Competency Assessment Programme (CAP)

first published July 2004
– background

When clicker training was enjoying its early wave of dispersal in the late 1990s, there were many different classes for clicker training. The training was often based on non-trainer techiniques (evolving from research projects on rats and pigeons) that lead to some recipes that did not include competent application of the methods.

At Learning About Dogs we held a range of courses to purposely develop clicker training skills. It was not easy to define what was a beginner’s class and what was more advanced. The CAP system was introduced as a clear curriculum of developing skills for any clicker trainer.

We no longer hold assessment days, video assessment or maintain a database of successful trainers. Today we are happy to publish the criteria for each of the three levels and recommend that you self-assess your own training skills.

You are welcome to use, and adapt, the programme within your own training school provided you give credit to Learning About Dogs Ltd.

Overview (CAP)

Author: KL

Clicker Training is a fast growing teaching method that has evolved into thousands of different classes and interests around the world.

Essentially the definition of a “clicker trainer” is a person who trains using a clicker. Competency is not directly measurable by the description. Some clicker trainers are reaching for the sky and able to achieve astonishing results, some clicker trainers are simply adding the clicker to an existing program of training, which may or may not be coercive.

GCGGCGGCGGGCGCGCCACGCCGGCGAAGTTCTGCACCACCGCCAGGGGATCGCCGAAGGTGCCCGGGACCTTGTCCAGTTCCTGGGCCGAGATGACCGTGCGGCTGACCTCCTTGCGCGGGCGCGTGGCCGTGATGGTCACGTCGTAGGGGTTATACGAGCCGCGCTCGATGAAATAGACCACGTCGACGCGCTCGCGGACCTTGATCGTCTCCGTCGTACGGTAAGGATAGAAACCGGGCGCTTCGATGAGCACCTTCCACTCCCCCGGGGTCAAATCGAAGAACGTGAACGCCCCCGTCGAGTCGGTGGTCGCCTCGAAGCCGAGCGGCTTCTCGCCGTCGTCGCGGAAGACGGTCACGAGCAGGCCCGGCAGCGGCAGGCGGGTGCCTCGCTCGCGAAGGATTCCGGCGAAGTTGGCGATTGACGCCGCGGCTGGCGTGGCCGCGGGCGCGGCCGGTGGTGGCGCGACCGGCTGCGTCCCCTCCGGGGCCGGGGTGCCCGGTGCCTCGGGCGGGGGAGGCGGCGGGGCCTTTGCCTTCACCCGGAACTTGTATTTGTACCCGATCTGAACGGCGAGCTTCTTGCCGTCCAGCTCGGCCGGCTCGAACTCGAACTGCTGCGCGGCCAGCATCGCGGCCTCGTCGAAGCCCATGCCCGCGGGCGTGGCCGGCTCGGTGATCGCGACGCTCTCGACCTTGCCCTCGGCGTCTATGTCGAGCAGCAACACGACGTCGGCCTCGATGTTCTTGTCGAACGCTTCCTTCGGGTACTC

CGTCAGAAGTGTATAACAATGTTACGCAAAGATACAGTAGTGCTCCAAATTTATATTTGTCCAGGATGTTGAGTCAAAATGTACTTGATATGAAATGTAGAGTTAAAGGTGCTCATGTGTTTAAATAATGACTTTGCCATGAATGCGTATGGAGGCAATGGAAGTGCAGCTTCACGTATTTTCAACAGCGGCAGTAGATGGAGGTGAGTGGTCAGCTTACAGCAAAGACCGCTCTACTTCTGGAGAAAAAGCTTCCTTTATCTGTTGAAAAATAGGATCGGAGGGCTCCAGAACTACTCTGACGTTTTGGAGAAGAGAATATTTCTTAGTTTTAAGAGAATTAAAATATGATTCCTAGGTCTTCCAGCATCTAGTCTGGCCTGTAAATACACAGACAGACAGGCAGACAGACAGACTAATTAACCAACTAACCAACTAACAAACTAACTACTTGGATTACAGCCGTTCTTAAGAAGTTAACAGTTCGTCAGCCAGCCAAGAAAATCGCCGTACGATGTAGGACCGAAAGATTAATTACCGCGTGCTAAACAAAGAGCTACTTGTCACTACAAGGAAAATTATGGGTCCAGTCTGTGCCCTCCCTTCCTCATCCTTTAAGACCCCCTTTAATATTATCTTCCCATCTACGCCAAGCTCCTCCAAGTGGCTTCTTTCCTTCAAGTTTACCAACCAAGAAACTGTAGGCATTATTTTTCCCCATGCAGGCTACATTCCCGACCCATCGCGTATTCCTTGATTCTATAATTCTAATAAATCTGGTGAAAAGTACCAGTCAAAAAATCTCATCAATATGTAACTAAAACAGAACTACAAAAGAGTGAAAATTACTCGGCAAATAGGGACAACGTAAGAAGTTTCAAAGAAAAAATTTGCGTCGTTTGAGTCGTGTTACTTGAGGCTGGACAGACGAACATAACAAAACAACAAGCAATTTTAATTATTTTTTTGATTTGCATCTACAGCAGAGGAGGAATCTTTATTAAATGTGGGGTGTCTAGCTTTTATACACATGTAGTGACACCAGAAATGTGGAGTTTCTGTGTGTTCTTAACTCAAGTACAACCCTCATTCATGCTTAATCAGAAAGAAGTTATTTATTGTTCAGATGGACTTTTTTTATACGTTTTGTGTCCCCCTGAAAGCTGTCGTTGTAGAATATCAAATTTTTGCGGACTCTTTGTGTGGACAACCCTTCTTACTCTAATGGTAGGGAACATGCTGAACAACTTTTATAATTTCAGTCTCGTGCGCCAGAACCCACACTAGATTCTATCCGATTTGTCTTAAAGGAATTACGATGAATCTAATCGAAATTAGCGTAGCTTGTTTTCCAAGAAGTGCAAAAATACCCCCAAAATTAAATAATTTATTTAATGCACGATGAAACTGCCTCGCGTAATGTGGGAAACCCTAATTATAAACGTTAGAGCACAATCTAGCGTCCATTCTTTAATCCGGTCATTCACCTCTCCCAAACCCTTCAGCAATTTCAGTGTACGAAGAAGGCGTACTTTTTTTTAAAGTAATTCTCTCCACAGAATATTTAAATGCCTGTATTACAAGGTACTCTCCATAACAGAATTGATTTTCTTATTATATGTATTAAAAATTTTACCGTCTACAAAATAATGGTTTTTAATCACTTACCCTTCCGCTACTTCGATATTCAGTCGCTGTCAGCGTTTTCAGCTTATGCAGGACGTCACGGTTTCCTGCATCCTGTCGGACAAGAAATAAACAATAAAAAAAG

To gain access to this powerful method the teacher (clicker trainer) needs to be skilled, very self-aware, observant, able to analyse, adjust the teaching to suit that particular dog at that particular time. As they develop their skills their understanding of the process deepens and they are able to transfer the learning to other animals, other fields of interest and have genuinely learned to communicate with another species through skilled use of the clicker.

I believe the true power of clicker training is seeded in allowing the dog to self-teach and in particular through the method of capturing the behaviour. The canine ownership of the learning results in very secure cue association and reliability of quality. The dog truly becomes involved in the learning process, becomes highly motivated and teaches us poor humans a thing or two about learning.

The Competency Assessment Program (CAP) is designed to serve two purposes:

to provide a clear pathway, with marked steps for learners to gain their skill, knowledge and understanding

to provide a (self) certification system validating competency

The self-assessment system is not intended to hi-light what a person has not achieved, but what a person has accomplished and give confidence at their achieved level.

Assessment is suggested at three grades:

Pass = 1 Demonstrates some skill, knowledge and understanding, but many areas in need of further development

Merit = 2 Demonstrates good skill, knowledge and understanding, some areas in need of further development

Distinction = 3 Demonstrates excellent skill, knowledge and understanding, in need of little, or no further development

All criteria must at least achieve a 1 to pass. Achievement in the lower level with Distinction is recommended to progress: ie: for Novice Level 2 you will should be confident at Merit or Distinction at Foundation Level 1.

Assessment should focus on the process of clicker training through the trainer’s technique, ability to be flexible, meet the needs of the dog, develop positive learning experience for the dog and communicate effectively. At no time will the dog be under test. The dog is not expected to be perfect, assessment should be looking at the trainer’s competency as demonstrated by the behaviours.

The trainer can select the exercises or behaviours to suit the dog and the environment to provide the evidence of the requirements of the criteria for that level.

Achieving Foundation and Novice level is quite sufficient for most dog owners. They will be able to train the basic behaviours required of society, with reliability in a range of situations. For those wishing to enter sports, train dogs for work or develop behaviour modification programs should follow the curriculum and be assessed at Advanced Levels.